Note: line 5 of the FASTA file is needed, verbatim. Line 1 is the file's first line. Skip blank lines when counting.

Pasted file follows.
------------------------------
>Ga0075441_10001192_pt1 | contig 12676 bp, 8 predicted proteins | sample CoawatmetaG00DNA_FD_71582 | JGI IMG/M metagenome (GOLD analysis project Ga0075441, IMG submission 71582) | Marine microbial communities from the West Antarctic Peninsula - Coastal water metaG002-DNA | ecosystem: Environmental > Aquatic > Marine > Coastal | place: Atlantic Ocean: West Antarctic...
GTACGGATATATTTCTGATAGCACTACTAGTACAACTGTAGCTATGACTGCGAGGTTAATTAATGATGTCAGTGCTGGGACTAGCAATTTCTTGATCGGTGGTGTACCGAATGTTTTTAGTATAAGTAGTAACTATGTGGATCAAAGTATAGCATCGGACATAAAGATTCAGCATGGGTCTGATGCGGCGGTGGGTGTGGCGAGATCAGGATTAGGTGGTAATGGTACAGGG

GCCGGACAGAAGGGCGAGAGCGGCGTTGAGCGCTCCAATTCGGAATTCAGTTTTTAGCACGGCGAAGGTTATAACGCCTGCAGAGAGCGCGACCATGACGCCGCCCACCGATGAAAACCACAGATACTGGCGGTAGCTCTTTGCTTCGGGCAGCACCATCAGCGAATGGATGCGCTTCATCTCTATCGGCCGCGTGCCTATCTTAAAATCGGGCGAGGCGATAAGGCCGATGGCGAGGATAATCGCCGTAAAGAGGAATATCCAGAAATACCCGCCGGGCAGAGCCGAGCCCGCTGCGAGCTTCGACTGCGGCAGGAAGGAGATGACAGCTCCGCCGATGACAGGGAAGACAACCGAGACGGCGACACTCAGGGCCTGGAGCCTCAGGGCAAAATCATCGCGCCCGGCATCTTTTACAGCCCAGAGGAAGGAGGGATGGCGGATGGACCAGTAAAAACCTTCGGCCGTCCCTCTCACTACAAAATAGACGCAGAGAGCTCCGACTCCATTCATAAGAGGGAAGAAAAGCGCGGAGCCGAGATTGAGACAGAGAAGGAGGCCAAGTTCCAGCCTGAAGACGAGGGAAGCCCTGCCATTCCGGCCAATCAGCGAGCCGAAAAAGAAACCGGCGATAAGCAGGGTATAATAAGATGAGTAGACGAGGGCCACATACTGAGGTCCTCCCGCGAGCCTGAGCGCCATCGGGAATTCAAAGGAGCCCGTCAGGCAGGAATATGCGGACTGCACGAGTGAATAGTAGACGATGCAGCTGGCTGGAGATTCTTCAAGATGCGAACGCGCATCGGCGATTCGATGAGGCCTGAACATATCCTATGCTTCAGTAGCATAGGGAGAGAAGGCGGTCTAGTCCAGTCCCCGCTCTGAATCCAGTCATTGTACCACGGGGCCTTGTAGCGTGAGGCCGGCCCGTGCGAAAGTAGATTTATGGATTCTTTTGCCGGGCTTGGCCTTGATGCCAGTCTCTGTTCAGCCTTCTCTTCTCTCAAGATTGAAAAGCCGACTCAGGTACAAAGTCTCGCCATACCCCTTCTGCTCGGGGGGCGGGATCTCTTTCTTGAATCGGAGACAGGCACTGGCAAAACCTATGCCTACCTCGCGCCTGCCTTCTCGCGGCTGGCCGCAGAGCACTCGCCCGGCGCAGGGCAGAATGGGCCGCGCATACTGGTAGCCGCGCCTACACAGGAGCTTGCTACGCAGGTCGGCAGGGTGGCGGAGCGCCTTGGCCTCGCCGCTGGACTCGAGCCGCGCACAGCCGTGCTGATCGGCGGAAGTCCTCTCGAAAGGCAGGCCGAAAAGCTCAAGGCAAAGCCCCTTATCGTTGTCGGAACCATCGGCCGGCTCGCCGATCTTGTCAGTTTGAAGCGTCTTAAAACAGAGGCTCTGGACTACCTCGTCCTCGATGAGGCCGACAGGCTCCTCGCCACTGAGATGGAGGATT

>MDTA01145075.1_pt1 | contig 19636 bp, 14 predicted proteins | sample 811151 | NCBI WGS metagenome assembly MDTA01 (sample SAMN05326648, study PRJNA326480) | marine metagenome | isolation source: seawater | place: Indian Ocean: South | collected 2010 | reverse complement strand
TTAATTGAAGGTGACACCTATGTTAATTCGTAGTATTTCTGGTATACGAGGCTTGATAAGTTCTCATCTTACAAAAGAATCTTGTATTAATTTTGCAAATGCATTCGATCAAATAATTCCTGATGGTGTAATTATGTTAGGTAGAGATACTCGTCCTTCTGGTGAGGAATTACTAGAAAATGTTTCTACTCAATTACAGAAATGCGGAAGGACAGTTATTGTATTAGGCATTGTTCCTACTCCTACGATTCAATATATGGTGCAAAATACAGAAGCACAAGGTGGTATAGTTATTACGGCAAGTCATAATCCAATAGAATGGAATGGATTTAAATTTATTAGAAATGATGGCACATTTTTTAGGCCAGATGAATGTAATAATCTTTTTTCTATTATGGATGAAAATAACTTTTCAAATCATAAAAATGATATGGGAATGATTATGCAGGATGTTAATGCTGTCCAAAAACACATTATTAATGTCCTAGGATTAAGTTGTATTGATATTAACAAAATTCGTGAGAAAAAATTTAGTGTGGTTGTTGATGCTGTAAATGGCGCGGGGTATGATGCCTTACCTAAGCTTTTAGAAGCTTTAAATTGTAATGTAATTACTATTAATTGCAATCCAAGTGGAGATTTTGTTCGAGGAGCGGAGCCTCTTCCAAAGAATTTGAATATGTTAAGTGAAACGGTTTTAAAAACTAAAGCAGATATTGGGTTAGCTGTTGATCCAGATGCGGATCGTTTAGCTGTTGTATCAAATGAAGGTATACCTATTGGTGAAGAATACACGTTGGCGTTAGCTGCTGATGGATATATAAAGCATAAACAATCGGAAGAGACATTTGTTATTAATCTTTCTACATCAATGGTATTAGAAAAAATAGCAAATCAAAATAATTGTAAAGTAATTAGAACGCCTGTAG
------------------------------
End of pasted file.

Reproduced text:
TTAATTGAAGGTGACACCTATGTTAATTCGTAGTATTTCTGGTATACGAGGCTTGATAAGTTCTCATCTTACAAAAGAATCTTGTATTAATTTTGCAAATGCATTCGATCAAATAATTCCTGATGGTGTAATTATGTTAGGTAGAGATACTCGTCCTTCTGGTGAGGAATTACTAGAAAATGTTTCTACTCAATTACAGAAATGCGGAAGGACAGTTATTGTATTAGGCATTGTTCCTACTCCTACGATTCAATATATGGTGCAAAATACAGAAGCACAAGGTGGTATAGTTATTACGGCAAGTCATAATCCAATAGAATGGAATGGATTTAAATTTATTAGAAATGATGGCACATTTTTTAGGCCAGATGAATGTAATAATCTTTTTTCTATTATGGATGAAAATAACTTTTCAAATCATAAAAATGATATGGGAATGATTATGCAGGATGTTAATGCTGTCCAAAAACACATTATTAATGTCCTAGGATTAAGTTGTATTGATATTAACAAAATTCGTGAGAAAAAATTTAGTGTGGTTGTTGATGCTGTAAATGGCGCGGGGTATGATGCCTTACCTAAGCTTTTAGAAGCTTTAAATTGTAATGTAATTACTATTAATTGCAATCCAAGTGGAGATTTTGTTCGAGGAGCGGAGCCTCTTCCAAAGAATTTGAATATGTTAAGTGAAACGGTTTTAAAAACTAAAGCAGATATTGGGTTAGCTGTTGATCCAGATGCGGATCGTTTAGCTGTTGTATCAAATGAAGGTATACCTATTGGTGAAGAATACACGTTGGCGTTAGCTGCTGATGGATATATAAAGCATAAACAATCGGAAGAGACATTTGTTATTAATCTTTCTACATCAATGGTATTAGAAAAAATAGCAAATCAAAATAATTGTAAAGTAATTAGAACGCCTGTAG